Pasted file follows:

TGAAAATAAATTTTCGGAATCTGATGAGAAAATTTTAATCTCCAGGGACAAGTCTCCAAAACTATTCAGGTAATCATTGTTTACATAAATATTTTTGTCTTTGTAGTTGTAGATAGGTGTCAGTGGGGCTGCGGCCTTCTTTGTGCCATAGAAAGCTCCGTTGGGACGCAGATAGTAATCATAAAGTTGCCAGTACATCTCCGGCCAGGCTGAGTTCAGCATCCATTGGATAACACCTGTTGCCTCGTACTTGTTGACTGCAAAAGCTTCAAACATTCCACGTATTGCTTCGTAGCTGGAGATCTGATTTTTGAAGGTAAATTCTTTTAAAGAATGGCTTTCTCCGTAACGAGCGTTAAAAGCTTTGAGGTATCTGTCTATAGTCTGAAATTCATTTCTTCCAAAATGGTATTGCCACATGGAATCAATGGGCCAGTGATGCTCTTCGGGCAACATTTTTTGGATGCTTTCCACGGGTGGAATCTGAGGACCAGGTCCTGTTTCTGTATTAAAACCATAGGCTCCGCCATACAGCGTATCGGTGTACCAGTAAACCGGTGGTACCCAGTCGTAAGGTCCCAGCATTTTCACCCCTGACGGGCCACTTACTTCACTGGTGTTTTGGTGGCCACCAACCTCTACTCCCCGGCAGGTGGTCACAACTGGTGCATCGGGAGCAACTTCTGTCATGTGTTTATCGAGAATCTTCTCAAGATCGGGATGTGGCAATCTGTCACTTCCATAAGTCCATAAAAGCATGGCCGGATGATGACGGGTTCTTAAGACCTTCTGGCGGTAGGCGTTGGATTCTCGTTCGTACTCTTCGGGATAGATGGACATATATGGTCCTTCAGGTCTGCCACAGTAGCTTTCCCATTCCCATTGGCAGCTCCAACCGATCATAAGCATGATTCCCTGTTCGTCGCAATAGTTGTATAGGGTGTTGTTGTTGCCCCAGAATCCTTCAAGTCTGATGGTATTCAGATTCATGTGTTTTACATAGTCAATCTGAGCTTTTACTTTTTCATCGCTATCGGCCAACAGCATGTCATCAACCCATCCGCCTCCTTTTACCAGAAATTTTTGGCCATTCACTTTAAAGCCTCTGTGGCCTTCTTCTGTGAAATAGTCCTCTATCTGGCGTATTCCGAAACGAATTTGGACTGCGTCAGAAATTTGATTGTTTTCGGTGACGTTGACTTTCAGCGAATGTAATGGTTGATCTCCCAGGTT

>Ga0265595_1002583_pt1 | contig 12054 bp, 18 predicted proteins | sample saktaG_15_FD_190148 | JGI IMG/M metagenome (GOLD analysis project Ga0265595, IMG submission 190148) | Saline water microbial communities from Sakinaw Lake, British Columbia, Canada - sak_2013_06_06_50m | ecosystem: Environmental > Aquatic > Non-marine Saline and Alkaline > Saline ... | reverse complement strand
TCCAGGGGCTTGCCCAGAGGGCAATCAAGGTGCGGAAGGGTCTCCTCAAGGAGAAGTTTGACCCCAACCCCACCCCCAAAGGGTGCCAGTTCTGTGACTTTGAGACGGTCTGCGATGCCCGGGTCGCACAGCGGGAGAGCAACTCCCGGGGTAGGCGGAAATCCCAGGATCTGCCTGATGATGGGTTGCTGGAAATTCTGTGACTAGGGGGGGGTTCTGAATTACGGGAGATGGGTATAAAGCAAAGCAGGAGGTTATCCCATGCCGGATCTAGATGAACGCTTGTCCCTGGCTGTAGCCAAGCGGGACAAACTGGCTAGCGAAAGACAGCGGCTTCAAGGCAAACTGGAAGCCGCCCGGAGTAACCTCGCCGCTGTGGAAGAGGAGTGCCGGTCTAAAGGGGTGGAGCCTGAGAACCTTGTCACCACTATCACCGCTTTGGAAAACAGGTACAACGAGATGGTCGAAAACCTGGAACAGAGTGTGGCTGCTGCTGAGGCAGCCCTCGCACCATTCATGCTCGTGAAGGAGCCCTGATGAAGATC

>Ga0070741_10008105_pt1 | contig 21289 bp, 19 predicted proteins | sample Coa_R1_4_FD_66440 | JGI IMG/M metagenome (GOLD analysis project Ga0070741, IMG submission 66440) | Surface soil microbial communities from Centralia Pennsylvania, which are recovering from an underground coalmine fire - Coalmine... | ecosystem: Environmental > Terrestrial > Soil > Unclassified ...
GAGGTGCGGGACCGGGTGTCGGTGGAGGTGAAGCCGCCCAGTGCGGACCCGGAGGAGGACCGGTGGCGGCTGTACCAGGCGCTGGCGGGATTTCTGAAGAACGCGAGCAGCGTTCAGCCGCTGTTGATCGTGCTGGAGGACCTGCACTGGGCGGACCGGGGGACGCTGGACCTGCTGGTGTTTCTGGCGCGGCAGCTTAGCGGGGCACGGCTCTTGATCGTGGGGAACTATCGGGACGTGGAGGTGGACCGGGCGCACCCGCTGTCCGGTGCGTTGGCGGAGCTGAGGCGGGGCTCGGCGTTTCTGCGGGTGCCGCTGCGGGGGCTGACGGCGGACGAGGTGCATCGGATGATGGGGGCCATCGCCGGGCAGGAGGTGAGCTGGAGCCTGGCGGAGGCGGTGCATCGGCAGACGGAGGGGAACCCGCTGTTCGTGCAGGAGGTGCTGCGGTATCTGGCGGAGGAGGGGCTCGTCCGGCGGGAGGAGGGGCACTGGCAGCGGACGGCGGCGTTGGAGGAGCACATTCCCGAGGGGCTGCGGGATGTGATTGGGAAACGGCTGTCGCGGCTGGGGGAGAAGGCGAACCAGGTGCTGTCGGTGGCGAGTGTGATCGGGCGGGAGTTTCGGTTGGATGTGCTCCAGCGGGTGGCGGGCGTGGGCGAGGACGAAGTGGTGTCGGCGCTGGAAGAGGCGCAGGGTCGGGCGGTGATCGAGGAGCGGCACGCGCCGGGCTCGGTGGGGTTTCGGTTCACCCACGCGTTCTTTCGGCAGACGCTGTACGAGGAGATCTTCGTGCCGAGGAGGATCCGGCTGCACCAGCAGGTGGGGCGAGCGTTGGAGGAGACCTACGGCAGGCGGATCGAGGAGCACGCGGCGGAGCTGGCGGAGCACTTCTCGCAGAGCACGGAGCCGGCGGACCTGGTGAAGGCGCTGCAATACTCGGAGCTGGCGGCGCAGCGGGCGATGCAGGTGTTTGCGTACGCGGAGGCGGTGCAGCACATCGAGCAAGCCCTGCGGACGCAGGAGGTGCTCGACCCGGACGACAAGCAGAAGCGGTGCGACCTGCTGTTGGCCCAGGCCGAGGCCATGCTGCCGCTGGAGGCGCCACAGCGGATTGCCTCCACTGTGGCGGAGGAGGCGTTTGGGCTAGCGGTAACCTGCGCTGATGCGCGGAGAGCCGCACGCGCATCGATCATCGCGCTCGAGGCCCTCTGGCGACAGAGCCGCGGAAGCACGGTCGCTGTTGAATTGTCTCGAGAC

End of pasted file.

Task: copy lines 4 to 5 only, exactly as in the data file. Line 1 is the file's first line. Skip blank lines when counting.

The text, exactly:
>Ga0070741_10008105_pt1 | contig 21289 bp, 19 predicted proteins | sample Coa_R1_4_FD_66440 | JGI IMG/M metagenome (GOLD analysis project Ga0070741, IMG submission 66440) | Surface soil microbial communities from Centralia Pennsylvania, which are recovering from an underground coalmine fire - Coalmine... | ecosystem: Environmental > Terrestrial > Soil > Unclassified ...
GAGGTGCGGGACCGGGTGTCGGTGGAGGTGAAGCCGCCCAGTGCGGACCCGGAGGAGGACCGGTGGCGGCTGTACCAGGCGCTGGCGGGATTTCTGAAGAACGCGAGCAGCGTTCAGCCGCTGTTGATCGTGCTGGAGGACCTGCACTGGGCGGACCGGGGGACGCTGGACCTGCTGGTGTTTCTGGCGCGGCAGCTTAGCGGGGCACGGCTCTTGATCGTGGGGAACTATCGGGACGTGGAGGTGGACCGGGCGCACCCGCTGTCCGGTGCGTTGGCGGAGCTGAGGCGGGGCTCGGCGTTTCTGCGGGTGCCGCTGCGGGGGCTGACGGCGGACGAGGTGCATCGGATGATGGGGGCCATCGCCGGGCAGGAGGTGAGCTGGAGCCTGGCGGAGGCGGTGCATCGGCAGACGGAGGGGAACCCGCTGTTCGTGCAGGAGGTGCTGCGGTATCTGGCGGAGGAGGGGCTCGTCCGGCGGGAGGAGGGGCACTGGCAGCGGACGGCGGCGTTGGAGGAGCACATTCCCGAGGGGCTGCGGGATGTGATTGGGAAACGGCTGTCGCGGCTGGGGGAGAAGGCGAACCAGGTGCTGTCGGTGGCGAGTGTGATCGGGCGGGAGTTTCGGTTGGATGTGCTCCAGCGGGTGGCGGGCGTGGGCGAGGACGAAGTGGTGTCGGCGCTGGAAGAGGCGCAGGGTCGGGCGGTGATCGAGGAGCGGCACGCGCCGGGCTCGGTGGGGTTTCGGTTCACCCACGCGTTCTTTCGGCAGACGCTGTACGAGGAGATCTTCGTGCCGAGGAGGATCCGGCTGCACCAGCAGGTGGGGCGAGCGTTGGAGGAGACCTACGGCAGGCGGATCGAGGAGCACGCGGCGGAGCTGGCGGAGCACTTCTCGCAGAGCACGGAGCCGGCGGACCTGGTGAAGGCGCTGCAATACTCGGAGCTGGCGGCGCAGCGGGCGATGCAGGTGTTTGCGTACGCGGAGGCGGTGCAGCACATCGAGCAAGCCCTGCGGACGCAGGAGGTGCTCGACCCGGACGACAAGCAGAAGCGGTGCGACCTGCTGTTGGCCCAGGCCGAGGCCATGCTGCCGCTGGAGGCGCCACAGCGGATTGCCTCCACTGTGGCGGAGGAGGCGTTTGGGCTAGCGGTAACCTGCGCTGATGCGCGGAGAGCCGCACGCGCATCGATCATCGCGCTCGAGGCCCTCTGGCGACAGAGCCGCGGAAGCACGGTCGCTGTTGAATTGTCTCGAGAC